We’re a nation of dumbasses

Despite the down economy, falling gas prices have lured consumers back to the sport utility vehicles they once gave the cold shoulder. Workers at General Motor’s Arlington, Texas, SUV assembly are scheduled to remain on overtime for the rest of the year. The plant builds full-size sport utility vehicles like the Chevrolet Tahoe, GMC Yukon and Cadillac Escalade, sales of which have rebounded in recent weeks as gas prices have fallen.

—Associated Press report

Have I not been the soul of patience?

Did I not, except for a slip now and then, refrain from calling the vast majority of SUV-driving Americans simple-minded jackasses?

Though it’s been three decades since I first wrote, in the Spartan Daily of San Jose State University, that neither the nation nor the world could support America’s wasteful automotive habits, isn’t it true that I haven’t rubbed people’s noses in their comeuppance as forcefully as I could have?

That was then. This is now. And if people are moving back to 12mpg vehicles five months after $4.20 gas showed us the cost of our profligacy, then tact and diplomacy have failed. I can be blunt:

We’re a nation of dumbasses.

You knew that in a general way, right? But now it’s specific.

I’ll make individual exceptions where they’re warranted, but I’m not going to brook any general argument: If we head back, half a year after our supposed Great Awakening, to the habits that helped drive us into the swamp in the first place, we are a nation of what?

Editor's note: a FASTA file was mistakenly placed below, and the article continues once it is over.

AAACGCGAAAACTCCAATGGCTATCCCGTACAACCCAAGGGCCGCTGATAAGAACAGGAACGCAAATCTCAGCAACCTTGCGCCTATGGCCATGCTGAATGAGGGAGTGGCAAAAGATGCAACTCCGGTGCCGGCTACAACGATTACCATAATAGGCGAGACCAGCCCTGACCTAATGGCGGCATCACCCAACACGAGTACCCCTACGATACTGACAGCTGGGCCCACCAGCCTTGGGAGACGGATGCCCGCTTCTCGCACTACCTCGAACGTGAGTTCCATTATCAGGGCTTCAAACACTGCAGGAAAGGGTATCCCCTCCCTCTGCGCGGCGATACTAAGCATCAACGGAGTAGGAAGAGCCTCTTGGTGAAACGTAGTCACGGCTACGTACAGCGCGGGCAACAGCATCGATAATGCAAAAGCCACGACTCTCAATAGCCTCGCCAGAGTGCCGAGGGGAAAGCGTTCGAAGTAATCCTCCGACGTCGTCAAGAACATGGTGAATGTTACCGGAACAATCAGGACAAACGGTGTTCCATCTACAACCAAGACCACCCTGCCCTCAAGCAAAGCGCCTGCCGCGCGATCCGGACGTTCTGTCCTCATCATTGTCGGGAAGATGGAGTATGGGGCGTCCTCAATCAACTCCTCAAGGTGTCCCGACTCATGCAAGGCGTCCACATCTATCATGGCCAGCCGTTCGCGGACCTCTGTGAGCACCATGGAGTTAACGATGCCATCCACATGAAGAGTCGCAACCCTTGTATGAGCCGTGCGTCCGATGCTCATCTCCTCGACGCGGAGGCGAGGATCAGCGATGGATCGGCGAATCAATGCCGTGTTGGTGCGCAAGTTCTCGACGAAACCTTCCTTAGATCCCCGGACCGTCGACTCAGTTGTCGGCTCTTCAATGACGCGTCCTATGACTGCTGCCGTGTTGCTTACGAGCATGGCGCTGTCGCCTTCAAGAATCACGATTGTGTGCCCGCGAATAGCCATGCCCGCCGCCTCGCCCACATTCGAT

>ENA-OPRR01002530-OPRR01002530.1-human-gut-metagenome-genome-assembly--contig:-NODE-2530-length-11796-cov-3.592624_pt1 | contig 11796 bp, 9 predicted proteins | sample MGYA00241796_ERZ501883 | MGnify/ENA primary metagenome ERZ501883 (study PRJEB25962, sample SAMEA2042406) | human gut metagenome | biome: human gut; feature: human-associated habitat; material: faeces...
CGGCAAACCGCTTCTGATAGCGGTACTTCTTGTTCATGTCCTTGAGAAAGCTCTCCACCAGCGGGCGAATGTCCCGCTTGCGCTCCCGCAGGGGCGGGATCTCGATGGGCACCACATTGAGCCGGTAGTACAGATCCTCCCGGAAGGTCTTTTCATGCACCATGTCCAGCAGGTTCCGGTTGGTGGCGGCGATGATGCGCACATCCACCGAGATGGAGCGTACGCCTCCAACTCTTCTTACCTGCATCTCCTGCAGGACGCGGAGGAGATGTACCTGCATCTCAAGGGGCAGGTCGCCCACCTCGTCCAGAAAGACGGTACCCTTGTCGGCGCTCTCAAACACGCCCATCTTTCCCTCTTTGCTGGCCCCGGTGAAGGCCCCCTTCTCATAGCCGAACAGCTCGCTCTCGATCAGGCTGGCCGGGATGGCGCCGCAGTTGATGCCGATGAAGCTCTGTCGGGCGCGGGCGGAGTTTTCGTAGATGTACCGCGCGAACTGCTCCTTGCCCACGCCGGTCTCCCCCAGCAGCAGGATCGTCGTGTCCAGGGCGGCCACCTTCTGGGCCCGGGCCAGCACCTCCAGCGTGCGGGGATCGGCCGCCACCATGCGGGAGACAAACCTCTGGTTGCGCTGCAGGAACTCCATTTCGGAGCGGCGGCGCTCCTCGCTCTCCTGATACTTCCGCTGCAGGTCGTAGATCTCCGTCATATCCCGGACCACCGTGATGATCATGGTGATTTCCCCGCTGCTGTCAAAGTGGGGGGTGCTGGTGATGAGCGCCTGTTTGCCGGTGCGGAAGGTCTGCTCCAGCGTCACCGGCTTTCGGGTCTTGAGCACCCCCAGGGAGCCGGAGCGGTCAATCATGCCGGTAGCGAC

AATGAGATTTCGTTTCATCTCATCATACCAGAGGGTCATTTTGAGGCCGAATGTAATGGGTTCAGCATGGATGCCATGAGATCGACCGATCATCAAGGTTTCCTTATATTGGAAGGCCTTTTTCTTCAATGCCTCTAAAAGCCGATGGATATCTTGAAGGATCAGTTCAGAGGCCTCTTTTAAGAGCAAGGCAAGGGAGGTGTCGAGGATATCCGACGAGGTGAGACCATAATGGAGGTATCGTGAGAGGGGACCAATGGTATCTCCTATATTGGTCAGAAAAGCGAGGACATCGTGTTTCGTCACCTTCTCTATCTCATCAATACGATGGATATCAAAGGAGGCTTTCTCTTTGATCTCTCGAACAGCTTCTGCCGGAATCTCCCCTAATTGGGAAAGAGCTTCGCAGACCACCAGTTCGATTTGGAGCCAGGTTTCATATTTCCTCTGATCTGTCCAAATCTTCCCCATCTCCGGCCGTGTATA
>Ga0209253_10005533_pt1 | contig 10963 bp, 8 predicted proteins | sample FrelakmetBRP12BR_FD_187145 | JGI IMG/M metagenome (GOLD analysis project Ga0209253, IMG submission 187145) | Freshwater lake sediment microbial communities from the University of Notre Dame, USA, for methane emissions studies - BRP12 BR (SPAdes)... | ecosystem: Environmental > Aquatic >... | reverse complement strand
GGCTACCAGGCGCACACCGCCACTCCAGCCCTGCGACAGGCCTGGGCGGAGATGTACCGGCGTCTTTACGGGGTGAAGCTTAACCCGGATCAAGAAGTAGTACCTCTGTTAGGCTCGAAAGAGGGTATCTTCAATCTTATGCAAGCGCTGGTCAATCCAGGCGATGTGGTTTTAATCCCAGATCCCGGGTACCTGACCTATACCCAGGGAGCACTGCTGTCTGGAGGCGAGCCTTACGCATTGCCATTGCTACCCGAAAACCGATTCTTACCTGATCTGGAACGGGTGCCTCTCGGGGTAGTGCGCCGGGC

To save time in helping us reach agreement on this point, let me ridicule dissenting arguments in advance.

“SUVs are safer in a crash.”

Not always true and not always relevant. Not crashing at all is safest, and since big, clumsy vehicles take longer to stop and are less nimble than ordinary cars, they can’t avoid disaster as well. Of course this assumes drivers are paying attention and have been trained to avoid accidents, which is a fantasy. But it’s a generally accepted one, so let’s run with it.

Additionally, SUVs have different kinds of accidents—rollovers, for instance, are more common than in ordinary cars. Overall, they’re no safer, and some studies show they’re less so.

“I have kids. I need the space.”

Need is often in the eye of the beholder. I raised two children, and transported them for six years, in a ‘79 Corolla two-door. At about that same time, a friend told me he had to sell his Isuzu Rodeo and get an even larger vehicle because, “We’re having a baby.”

Naah. Nothing says you have to take everything your precious snowflake owns when you go to grandma’s for an afternoon.

“If I can afford it, it’s my business.”

Aw, come on. Even Republicans don’t believe this anymore. Those clichés about “using more than our share” and “stealing from our children” became clichés because they’re true.

“But we’re Americans. We deserve it.”

This one—call it the Cheney Gambit—gets my vote for Lamest of All. The widespread (but apparently diminishing) notion that God has selected us among all peoples to use five times our share of his gifts, and to bear no responsibility for either their stewardship or for those we deprive, simply doesn’t fit with any version of patriotism or Christianity with which I can get comfortable. It’s nice the folks in Arlington have steady work, but if we’re not looking far beyond that, we’re going to remain right where we are, spinning our wheels and wondering why we can’t get traction.